If you are not tracking conversions, then you have no way to evaluate the success of your paid search efforts, or to make changes to drive more sales or leads. There are multiple ways to use conversion pixels to track conversions. The simplest and most common method is to place the conversion pixel on the “Thank You” or “Order Submitted” webpage a user reaches after submitting an order or completing a form fill out.

In some cases, however, it may be impossible or less efficient to track conversions from a thank you page. In other instances, you might want to track events that do not represent a full conversion, but nevertheless demonstrate a user interaction that’s valuable to your business. In these cases, you should consider setting up an “on-click pixel” that records a conversion when a visitor clicks on a specified button. You can then use this data to better understand how users interact with your site, or how effectively your digital marketing pulls in top-of-funnel visitors or contributes to offline sales and store visits.

On-Click Pixels allow us to further track user behavior. Image via Pexels.

On-Click Pixels allow us to further track user behavior. Image via Pexels.

Use Cases

An on-click pixel is helpful for a variety of reasons and in a variety of different situations. Here are the most common cases in which you should consider implementing an on-click pixel:

No “Thank You” Page

If your website does not take the user to a unique page after completing an order or form fill, you can use an on-click pixel to track when a user clicks on a “complete” or “submit” button.

If a user has the option to leave your website and go elsewhere

If a visitor navigates to a referral site to check out reviews or blog posts about your brand.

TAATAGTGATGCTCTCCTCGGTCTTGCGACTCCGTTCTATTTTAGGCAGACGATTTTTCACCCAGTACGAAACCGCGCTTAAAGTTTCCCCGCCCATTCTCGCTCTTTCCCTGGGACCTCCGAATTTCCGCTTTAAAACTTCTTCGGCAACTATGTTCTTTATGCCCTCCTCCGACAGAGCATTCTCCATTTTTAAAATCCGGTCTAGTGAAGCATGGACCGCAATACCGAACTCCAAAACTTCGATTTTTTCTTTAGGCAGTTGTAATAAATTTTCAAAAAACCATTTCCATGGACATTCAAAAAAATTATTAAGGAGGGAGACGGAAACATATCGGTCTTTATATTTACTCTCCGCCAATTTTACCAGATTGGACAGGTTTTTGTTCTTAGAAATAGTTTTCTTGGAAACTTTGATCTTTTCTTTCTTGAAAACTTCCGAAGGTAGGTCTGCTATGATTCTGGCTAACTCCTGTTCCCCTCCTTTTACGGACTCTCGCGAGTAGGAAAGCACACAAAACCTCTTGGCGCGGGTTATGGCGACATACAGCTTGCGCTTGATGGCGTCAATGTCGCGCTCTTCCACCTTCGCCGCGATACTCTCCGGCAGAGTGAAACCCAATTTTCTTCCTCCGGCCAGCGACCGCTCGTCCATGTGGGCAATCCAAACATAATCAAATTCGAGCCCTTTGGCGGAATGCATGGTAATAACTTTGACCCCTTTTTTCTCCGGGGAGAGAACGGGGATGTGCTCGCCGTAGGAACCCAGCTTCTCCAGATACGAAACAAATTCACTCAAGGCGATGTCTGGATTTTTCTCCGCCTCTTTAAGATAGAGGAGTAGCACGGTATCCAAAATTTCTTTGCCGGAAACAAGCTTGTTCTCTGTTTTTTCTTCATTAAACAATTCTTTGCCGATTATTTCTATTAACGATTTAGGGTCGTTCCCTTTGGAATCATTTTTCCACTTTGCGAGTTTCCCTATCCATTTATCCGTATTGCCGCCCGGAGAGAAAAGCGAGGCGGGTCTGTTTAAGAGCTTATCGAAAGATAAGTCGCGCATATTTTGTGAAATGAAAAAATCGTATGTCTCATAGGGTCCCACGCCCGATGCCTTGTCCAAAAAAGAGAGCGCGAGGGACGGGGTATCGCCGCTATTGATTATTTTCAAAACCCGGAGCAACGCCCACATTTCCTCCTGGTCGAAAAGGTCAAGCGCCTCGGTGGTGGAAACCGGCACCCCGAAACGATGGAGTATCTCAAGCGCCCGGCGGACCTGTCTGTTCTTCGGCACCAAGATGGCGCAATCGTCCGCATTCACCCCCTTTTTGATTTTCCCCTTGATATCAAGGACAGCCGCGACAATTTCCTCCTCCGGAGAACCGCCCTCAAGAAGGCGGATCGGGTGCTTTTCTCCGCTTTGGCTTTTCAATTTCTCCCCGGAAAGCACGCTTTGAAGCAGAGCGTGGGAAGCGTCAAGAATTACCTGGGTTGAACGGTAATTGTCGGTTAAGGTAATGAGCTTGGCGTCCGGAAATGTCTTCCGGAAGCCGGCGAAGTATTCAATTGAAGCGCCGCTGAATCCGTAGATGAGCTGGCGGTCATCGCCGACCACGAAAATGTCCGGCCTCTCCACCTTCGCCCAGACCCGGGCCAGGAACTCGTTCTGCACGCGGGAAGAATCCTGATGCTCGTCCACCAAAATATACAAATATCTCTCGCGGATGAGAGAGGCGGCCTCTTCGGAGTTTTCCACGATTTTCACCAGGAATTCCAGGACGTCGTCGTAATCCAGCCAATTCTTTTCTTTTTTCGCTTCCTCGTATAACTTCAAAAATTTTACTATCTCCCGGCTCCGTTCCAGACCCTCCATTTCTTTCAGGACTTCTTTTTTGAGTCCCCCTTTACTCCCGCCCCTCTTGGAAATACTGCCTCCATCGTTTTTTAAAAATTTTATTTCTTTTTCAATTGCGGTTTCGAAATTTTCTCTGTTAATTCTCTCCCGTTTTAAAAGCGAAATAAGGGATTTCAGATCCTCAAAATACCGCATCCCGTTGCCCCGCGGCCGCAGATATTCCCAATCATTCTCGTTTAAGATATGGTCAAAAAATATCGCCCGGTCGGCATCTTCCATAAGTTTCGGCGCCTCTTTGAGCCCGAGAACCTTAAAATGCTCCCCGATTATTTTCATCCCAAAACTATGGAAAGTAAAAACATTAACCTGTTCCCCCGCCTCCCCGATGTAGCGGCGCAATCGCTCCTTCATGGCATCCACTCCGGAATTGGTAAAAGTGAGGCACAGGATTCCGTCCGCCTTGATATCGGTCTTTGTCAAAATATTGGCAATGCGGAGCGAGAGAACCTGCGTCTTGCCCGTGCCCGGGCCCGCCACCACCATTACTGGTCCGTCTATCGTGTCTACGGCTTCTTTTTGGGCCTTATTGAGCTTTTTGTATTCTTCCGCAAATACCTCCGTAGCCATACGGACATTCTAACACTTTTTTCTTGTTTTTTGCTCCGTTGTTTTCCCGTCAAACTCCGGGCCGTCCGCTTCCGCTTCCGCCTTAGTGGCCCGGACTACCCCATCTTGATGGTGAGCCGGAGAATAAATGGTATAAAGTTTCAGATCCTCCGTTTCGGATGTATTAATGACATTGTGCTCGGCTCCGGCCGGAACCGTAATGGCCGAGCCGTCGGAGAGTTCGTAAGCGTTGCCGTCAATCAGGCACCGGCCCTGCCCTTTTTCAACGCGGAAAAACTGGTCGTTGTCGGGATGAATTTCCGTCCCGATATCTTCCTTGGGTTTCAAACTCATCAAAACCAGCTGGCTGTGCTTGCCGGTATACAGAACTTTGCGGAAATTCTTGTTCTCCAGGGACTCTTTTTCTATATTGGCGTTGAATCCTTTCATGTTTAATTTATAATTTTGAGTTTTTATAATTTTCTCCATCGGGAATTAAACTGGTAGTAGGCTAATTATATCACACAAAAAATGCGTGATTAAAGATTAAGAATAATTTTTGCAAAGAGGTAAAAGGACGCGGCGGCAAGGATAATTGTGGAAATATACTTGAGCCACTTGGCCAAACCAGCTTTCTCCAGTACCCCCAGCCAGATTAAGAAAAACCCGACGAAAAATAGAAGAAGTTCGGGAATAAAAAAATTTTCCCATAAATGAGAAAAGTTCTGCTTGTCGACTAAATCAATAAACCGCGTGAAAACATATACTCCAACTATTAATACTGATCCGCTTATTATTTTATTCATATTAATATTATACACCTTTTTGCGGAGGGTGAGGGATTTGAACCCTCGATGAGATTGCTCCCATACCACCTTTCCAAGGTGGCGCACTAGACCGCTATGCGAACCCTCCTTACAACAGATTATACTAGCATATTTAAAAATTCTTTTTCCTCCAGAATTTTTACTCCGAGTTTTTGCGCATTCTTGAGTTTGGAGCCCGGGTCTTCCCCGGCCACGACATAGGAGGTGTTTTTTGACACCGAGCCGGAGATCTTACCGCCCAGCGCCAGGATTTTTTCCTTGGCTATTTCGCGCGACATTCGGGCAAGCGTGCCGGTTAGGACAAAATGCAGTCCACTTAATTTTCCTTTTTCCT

If you use a third-party payment processor, and the user may not return to your site after submitting payment information.

Track additional interactions outside of direct conversions

You may want to track additional conversion actions, or micro-conversions, to measure on-site engagement and behavior. You can use an on-click pixel to track users viewing locations, placing an in-store order, opening up a chat window, scheduling an appointment, or downloading a whitepaper

There are many ways to evaluate audience quality outside of direct conversions. Secondary conversions are particularly relevant for advertisers with a longer sales process, such as high-AOV ecommerce and B2B advertisers, where visitors are less likely to convert on a first visit.

Perhaps you are an ecommerce advertiser selling shoes online and in a large number of brick and mortar stores. If someone searches for “women’s Nike free 5.0 size 7” and clicks through an ad to your website, there are a number of different actions she could complete besides placing an online order. If she clicks on a button that says “check if available for in-store pick-up”, there is a good chance that your online ad contributed to an in-store sale, and you should track this interaction.

Another valuable interaction would be a click on the “find store nearest me” button. As you accrue more data on these interactions, you can compare this data with your sales numbers to determine an approximate value to assign to each on-site interaction.

What the On-Click Pixel Looks Like, and How You Set It Up

To set up the on-click pixel, you’ll need to add a conversion tracking tag to the code of the page on your website that contains the button or link you will track. You’ll also need to add a special on-click command to the code for the button or link you will be tracking.

  1. Under the Tools > Conversions section of AdWords, you create a new conversion action.
  2. After naming your conversion, you’ll need to determine if you want to attribute revenue or a set value to the conversion, the cookie window length, and other attributes.
  3. Make sure to select the “Click” option instead of “Page load” under “Choose whether to track conversions on a page load or a click.”
install tag
  1. The conversion pixel looks like this:
  2. Copy and paste the tag between the <body></body> tags of the page that contains the on-click button you will track.
  3. You then need to add the on-click command to the code for the button or the link you want to track. This code varies depending on the button or link.
    • Example: If you are adding the code to a button, then in the code displayed below you should replace (http://example.com/your-link) with your URL, and replace “Download now!” with the text you are using on your button.

Step-by-step instructions can be found via Google Help docs.

Once you’ve implemented your pixels, you can use the pixel data to better understand how users are interacting with your site, and to approximate how much your digital marketing is contributing to sales offline or through other channels.